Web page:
There have been recent festivities in the town as on the 15th May each year there is the Race of the Ceri. Members of three city guilds, dressed in mediaeval costume, race through the steep streets of the town up to the Monastery of Sant'Ubaldo high on the hillside above, carrying huge wooden hour glasses. (Don't ask!) As part of the festivities attractive red and gold silk banners were still hanging from almost every façade. They are all in keeping with the buildings giving a wonderful mediaeval atmosphere to the town.
We visited the Cathedral but found it dark and less inspiring than most that we've seen in the region. We also discovered a curious funicular that carried visitors in a sort of individual, open-sided cage up the hillside to the monastery of Sant'Ubaldo on the hilltop. Not something for a wet afternoon however. After soaking up the atmosphere of the old streets, along with a liberal amount of rainwater, we found ourselves at the internet shop. It seemed an excellent opportunity to do something useful while the rain continued to fall outside.
This campsite is only a couple of kilometres outside the town so tomorrow, assuming the rain ceases, we will return to continue exploring Gubbio.
Thursday 20th May 2010, Somewhere in the depth of the countryside near Monteciccardo, Marche
We returned to Gubbio and spent most of the day there. There is just so much to see we could easily have spent a couple more days exploring its wonderful old streets, squares and palaces.
Our day started on a sombre note. We had parked by a simple modern stone chapel named the Mausoleum of the Forty Martyrs. These were not early Christian martyrs but the victims of a massacre by Nazi troops in 1944, innocent people rounded up in reprisal for the killing of two German officers in a public bar. There they lay, in tombs around the walls, each with their names, their age and a portrait photograph, a sobering reminder of man's inhumanity to man.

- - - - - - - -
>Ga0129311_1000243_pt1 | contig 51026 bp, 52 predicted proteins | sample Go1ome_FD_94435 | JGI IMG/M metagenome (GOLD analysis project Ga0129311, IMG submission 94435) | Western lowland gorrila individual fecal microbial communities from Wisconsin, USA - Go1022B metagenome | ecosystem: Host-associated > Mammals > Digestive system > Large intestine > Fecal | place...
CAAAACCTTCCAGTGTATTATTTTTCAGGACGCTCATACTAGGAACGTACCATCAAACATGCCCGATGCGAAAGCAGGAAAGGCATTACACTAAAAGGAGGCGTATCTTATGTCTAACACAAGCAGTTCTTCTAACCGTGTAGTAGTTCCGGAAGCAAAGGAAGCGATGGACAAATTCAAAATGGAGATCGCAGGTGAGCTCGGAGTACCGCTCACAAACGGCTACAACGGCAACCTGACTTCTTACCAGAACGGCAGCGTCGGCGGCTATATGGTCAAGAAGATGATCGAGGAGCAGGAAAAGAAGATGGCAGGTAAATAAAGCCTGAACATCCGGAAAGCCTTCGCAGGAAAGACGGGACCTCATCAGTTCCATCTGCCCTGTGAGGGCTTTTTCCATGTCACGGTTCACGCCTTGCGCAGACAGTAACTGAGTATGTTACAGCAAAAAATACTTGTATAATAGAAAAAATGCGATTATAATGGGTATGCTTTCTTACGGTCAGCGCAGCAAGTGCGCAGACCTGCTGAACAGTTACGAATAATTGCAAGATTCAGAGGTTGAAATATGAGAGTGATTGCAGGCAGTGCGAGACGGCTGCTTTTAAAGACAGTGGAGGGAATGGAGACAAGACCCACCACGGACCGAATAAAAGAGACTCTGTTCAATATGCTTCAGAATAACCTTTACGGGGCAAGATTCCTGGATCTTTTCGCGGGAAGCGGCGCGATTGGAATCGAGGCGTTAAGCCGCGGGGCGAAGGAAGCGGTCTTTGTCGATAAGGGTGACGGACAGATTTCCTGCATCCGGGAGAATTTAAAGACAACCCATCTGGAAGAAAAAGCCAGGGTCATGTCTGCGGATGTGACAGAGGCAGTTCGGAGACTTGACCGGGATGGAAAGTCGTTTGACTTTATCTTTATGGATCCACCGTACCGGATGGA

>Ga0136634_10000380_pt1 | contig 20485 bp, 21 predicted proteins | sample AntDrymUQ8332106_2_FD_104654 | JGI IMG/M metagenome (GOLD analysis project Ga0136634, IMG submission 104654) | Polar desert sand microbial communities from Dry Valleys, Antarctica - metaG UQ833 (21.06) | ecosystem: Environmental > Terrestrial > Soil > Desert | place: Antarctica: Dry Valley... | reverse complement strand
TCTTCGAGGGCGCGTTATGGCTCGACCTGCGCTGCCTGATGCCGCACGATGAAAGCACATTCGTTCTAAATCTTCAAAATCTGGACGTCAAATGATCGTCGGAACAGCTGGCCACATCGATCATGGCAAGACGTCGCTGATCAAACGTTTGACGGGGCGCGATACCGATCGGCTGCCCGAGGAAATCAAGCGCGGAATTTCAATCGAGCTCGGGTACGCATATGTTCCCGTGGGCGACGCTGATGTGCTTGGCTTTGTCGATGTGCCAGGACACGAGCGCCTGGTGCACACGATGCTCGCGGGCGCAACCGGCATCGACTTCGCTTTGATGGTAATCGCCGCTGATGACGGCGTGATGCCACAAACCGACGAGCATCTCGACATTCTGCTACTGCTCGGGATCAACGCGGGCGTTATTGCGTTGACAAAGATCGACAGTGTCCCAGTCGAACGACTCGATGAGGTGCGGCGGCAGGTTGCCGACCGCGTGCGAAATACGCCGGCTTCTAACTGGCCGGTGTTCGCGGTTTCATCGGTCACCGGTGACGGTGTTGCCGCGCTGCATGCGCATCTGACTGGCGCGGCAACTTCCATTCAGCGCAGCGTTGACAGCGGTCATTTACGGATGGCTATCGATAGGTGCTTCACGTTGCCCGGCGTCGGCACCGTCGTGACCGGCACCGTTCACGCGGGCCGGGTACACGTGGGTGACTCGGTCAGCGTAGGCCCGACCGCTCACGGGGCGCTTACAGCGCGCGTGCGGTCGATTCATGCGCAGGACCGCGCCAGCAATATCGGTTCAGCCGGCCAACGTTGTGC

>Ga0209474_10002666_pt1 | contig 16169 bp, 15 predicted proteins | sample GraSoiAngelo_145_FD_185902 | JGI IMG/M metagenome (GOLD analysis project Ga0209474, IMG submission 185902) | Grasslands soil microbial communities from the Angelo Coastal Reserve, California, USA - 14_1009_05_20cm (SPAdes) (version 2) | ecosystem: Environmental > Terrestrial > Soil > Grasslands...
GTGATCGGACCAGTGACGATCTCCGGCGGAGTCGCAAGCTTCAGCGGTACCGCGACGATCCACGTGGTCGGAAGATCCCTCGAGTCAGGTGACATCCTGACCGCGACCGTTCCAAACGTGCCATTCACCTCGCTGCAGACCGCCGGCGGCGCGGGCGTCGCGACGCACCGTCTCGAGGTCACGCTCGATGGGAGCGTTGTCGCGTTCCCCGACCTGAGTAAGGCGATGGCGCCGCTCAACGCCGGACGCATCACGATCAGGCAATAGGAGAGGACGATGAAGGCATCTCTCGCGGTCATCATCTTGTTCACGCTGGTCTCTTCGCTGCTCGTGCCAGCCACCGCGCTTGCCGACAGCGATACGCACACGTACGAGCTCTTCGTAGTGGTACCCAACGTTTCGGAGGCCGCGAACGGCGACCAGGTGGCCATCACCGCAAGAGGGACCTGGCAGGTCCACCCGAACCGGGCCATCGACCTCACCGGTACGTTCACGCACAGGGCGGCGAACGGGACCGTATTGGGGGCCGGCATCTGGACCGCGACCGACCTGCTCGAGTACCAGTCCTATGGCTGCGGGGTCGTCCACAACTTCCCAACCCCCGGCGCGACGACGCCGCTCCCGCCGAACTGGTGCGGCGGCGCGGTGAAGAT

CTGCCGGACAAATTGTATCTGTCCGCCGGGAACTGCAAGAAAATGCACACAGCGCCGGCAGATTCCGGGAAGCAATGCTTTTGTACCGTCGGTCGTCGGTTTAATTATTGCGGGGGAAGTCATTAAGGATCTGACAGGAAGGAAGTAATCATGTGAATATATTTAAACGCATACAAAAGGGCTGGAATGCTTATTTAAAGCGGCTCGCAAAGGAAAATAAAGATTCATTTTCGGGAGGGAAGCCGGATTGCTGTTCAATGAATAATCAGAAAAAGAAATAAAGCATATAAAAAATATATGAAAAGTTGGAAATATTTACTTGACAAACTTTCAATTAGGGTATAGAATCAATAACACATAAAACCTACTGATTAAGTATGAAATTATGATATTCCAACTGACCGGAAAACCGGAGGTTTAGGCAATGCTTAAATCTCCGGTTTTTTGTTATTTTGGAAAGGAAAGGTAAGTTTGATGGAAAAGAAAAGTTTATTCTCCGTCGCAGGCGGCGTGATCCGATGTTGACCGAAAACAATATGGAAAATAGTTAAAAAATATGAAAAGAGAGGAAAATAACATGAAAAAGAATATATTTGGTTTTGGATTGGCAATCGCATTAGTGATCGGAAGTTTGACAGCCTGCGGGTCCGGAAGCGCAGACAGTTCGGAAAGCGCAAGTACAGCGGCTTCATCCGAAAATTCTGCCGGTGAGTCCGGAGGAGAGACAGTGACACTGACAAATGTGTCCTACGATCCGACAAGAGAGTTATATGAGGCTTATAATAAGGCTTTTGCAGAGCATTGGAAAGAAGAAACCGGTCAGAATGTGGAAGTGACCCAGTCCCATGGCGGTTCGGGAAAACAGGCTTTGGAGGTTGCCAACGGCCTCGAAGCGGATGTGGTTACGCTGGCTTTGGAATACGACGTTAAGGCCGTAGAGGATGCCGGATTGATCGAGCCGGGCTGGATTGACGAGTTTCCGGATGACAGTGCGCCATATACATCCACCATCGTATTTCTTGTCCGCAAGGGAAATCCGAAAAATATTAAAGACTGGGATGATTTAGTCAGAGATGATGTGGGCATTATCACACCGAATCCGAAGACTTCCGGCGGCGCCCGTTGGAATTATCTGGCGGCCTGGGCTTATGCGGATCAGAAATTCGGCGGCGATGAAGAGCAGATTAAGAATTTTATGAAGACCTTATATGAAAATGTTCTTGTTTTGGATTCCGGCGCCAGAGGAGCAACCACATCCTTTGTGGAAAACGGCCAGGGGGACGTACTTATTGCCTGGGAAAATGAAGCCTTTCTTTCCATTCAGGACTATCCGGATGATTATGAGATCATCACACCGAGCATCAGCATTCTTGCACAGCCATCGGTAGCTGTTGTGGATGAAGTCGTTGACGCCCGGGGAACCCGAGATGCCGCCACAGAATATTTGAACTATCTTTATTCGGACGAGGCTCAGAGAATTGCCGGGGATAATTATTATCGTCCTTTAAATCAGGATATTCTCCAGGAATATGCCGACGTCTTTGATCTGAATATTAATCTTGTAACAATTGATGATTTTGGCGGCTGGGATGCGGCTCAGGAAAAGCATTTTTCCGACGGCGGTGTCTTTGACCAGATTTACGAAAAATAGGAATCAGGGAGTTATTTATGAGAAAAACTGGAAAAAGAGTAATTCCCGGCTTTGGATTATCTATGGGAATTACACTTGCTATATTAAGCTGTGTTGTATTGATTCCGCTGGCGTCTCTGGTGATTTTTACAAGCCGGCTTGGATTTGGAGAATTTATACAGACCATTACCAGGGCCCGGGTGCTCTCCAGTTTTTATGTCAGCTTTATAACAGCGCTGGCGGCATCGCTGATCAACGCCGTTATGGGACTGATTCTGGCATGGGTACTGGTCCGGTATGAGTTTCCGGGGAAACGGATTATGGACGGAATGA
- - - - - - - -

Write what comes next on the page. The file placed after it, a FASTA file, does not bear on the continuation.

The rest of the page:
St. Francis is greatly revered in all the towns of Tuscany and Umbria. Assisi is not far away and St. Francis used to wander around the area in the 13th century chatting to the animals and performing miracles on demand. One day he just happened to be passing through Gubbio and learned that there was a big bad wolf who was a bit of a menace to the citizens of the town – eating children, leaving his droppings by the wayside and never being able to produce his passport when asked to do so. All the things in fact that upset Italians. The citizens begged St. Francis to do something so off he set to find the wolf. They sat down together and discussed the whole issue. In no time the wolf had seen the error of his ways. Between sobs he begged forgiveness and promised never, ever, to eat any more of the inhabitants of Gubbio, to clean up after himself and never to leave home without his documentation. With tears streaming down his jowls he begged the saint to forgive him and shake his paw. There was rejoicing in the city that night. The wolf was forgiven and the good people of Gubbio happily fed the wolf on pizza for the rest of his life. When he eventually died of old age he was buried in the church of St. Francis where his grave became a site of pilgrimage, to this very day!
Determined to see the tomb we arrived hot foot this morning at the tourist office where Ian asked in his very best Italian for directions to the tomb of the wolf! Always, when he makes things up he expects to be punched on the nose for mocking the language but almost always we get a reply in Italian that we find hard to follow. Ian really is making excellent progress in speaking the language. I'm very impressed and envious.
Following instructions we found our way to the church, only to find it closed and locked. Later though we discovered a statue of St. Francis and the wolf in another part of town and somebody had placed a bouquet of flowers at their feet. At least with Grimm's Fairy tales it was always clear they were not true, but in Italy people seem to believe in anything if it can be linked to a saint. On our earlier visit we discovered inside the basilica at Loretto near Ancona the flying house in which the Virgin Mary had spent her childhood See 22nd April 2008 and now this! Just how credulous are the true died in the wool Italian Catholics?